Tweak Firefox with about:config

Jack Wallen
Mar 6, 2009
Updated • Dec 28, 2012

If you use Firefox you probably have had to enter the address about:plugins to see if the plugin you just installed actually did install. But did you know there is another "about" address you can use to do some serious tweaking in the famous open source web browser? That address: about:config.

The about:config address is a special location that allows you to change configuration options in Firefox. Most of these options aren't every-day, end-user-friendly options. Instead these options can look a little overwhelming to the pedestrian. But to those that hold no fear of tweaking, about:config is your friend. In this article I will show you a few tweaks in about:config so you can get familiar with how this special configuration address is used.

When you first load about:config in your Firefox browser you will have to click an "I'll Be Careful, I Promise" button that warns you what you are about to do can void your warranty. It's okay, really, go ahead and push the button.

Once you push the button you will see entries like this:

accessibility.accesskeycausesactivation     default     boolean     true

The first entry is the Preference Name. Next is the Status, followed by the Type, and the Value. Each entry follows this same format.To change a value in an entry you only have to right click that entry and, depending up on the type of value, click the Toggle entry in the popup menu. If the value is, say, an integer a Modify entry will appear allowing you to modify the value of the entry.

Within the about:config there are various categories:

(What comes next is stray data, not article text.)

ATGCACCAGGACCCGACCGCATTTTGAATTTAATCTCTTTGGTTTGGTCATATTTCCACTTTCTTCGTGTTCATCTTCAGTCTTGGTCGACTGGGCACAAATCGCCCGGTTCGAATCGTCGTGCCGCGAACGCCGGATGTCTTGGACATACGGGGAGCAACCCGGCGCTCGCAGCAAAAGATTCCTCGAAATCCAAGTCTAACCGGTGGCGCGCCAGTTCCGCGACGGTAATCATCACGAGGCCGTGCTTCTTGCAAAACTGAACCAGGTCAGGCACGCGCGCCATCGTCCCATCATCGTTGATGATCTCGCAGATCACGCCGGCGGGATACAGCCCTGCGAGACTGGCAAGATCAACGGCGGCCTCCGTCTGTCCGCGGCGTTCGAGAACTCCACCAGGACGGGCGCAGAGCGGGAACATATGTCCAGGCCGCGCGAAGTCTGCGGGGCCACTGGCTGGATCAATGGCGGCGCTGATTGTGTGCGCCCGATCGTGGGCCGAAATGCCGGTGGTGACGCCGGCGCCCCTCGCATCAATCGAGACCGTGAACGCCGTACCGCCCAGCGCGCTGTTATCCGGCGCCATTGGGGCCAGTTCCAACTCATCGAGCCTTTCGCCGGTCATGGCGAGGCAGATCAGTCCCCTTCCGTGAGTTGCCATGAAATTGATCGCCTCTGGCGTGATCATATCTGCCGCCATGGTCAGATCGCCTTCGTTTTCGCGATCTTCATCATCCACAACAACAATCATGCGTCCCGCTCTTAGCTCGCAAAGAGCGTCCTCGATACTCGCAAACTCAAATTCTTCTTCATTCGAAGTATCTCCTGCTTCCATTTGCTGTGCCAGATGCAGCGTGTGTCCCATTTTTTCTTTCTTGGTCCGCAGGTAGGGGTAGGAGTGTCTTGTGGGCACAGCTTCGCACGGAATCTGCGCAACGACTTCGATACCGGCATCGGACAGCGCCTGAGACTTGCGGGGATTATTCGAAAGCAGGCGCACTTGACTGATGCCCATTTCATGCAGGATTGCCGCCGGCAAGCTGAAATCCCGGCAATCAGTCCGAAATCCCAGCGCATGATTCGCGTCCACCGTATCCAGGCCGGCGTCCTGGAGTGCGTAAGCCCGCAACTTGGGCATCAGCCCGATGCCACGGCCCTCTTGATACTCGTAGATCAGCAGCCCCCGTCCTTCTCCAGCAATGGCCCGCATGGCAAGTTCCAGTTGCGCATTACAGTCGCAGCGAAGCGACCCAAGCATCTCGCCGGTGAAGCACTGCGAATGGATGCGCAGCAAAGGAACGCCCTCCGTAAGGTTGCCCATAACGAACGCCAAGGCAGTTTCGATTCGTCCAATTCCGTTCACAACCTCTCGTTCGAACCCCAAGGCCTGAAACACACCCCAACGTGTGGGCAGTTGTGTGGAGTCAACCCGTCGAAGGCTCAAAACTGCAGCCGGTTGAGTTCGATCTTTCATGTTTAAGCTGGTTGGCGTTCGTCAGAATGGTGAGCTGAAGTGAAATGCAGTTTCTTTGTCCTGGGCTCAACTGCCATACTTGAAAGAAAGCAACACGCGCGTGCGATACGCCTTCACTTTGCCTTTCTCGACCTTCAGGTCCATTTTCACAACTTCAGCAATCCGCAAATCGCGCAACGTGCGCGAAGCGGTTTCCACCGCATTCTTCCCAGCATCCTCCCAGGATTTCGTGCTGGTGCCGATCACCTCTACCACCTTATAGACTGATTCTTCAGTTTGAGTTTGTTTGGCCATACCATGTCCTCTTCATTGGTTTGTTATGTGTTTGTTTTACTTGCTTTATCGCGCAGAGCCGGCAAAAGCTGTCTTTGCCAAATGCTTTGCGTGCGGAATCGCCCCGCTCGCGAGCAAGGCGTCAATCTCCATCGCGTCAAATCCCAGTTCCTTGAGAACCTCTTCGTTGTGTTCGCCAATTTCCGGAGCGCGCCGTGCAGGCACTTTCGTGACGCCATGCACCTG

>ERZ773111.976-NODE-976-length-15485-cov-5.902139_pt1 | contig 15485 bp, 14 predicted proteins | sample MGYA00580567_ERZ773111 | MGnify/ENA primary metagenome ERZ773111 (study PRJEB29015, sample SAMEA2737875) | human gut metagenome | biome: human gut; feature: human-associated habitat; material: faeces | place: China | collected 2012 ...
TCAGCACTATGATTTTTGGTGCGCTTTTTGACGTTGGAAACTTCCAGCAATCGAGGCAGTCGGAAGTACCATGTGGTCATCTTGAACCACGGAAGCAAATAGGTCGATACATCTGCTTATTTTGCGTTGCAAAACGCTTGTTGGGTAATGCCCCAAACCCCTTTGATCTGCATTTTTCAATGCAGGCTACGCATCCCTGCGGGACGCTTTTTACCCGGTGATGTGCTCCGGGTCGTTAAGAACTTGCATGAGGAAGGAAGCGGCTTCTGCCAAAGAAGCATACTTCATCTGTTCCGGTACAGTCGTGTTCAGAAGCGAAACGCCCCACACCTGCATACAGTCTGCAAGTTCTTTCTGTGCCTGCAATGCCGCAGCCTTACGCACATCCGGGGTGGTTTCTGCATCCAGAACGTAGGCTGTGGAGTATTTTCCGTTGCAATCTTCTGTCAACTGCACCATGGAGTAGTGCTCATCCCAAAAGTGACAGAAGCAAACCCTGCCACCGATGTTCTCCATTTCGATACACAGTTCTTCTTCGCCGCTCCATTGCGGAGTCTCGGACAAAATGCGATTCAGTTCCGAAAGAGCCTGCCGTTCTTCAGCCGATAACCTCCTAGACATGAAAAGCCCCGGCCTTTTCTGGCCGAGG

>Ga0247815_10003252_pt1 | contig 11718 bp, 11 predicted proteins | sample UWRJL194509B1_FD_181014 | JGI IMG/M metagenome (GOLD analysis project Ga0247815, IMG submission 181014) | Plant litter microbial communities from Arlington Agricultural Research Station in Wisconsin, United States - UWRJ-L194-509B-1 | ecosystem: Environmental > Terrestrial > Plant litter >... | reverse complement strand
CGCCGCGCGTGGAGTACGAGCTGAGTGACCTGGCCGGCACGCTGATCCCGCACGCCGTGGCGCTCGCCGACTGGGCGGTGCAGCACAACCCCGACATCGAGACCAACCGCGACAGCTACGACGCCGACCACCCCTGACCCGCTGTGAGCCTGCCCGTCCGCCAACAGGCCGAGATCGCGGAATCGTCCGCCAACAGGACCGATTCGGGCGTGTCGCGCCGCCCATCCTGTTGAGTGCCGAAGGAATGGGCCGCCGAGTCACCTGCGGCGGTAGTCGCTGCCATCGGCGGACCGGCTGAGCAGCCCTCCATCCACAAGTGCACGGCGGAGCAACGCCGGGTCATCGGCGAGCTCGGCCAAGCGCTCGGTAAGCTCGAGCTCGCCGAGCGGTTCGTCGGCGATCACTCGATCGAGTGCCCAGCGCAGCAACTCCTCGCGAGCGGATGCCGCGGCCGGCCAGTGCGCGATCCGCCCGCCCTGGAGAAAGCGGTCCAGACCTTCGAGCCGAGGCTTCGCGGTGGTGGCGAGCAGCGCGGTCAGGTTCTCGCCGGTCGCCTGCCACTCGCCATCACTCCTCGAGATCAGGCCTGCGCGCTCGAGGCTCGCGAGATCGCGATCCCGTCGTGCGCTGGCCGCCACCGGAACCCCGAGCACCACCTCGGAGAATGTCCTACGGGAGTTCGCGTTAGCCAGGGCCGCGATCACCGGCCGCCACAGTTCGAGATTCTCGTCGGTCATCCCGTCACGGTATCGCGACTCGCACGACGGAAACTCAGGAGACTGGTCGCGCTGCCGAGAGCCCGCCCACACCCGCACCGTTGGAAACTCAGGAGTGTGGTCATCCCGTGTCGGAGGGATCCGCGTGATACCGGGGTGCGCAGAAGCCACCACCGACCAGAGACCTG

• Accessability
  • Advanced
  • Alerts
  • Browser
  • Config

Your about:config will show each entry arranged according to category. You will also find a very large amount of entries - don't let that overwhelm you. You can also search your entries (thanks to the handy Filter.

So let's take a look at a few about:config entries that will make a noticeable change in the speed of Firefox. These entries are:

  • network.http.pipelining.
  • network.http.proxy.pipelining
  • network.http.pipelining.maxrequests

The fastest way to find this is to enter pipelining in the Filter.

Once you have found them you will do the following:

  • Set network.http.pipelining to "true" by right clicking the entry and selecting Toggle.
  • Set network.http.proxy.pipelining to "true" by right clicking the entry and selecting Toggle.
  • Set network.http.pipelining.maxrequests to value like 50 by right clicking the entry, selecting Modify, entering the new value, and clicking OK.

Now let's add a totally new entry to help speed up Firefox. Click anywhere and select New and then select integer. A small window will open asking for the name of the new entry. Enter nglayout.initialpaint.delay and give it a value of "0" (no quotes) when prompted.

Firefox should now be noticeably faster.

Of course using about:config isn't limited to speed. Browse through the listing of entries and you will notice that nearly every possible configuration option imaginable is there. Play around with familiar entries and see how far you can tweak Firefox. Just use caution, if you don't know what an entry does make sure you look it up before you edit it. A good place to find information on each entry is the official Firefox about:config Entries database.


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  1. irene said on May 4, 2009 at 7:08 am

    thanks a lot for the tips..
    now i can smile with my firefox
    thanks a lot guys

  2. RG said on March 6, 2009 at 9:44 pm

    Some thing that speeds up the client side must surely have an effect server side. Wouldn’t pipelining and maxrequests – used widely – affect server performance? I remember there were discussions earlier in Firefox’s history about those kinds of settings and I decided not to change them on my PC.

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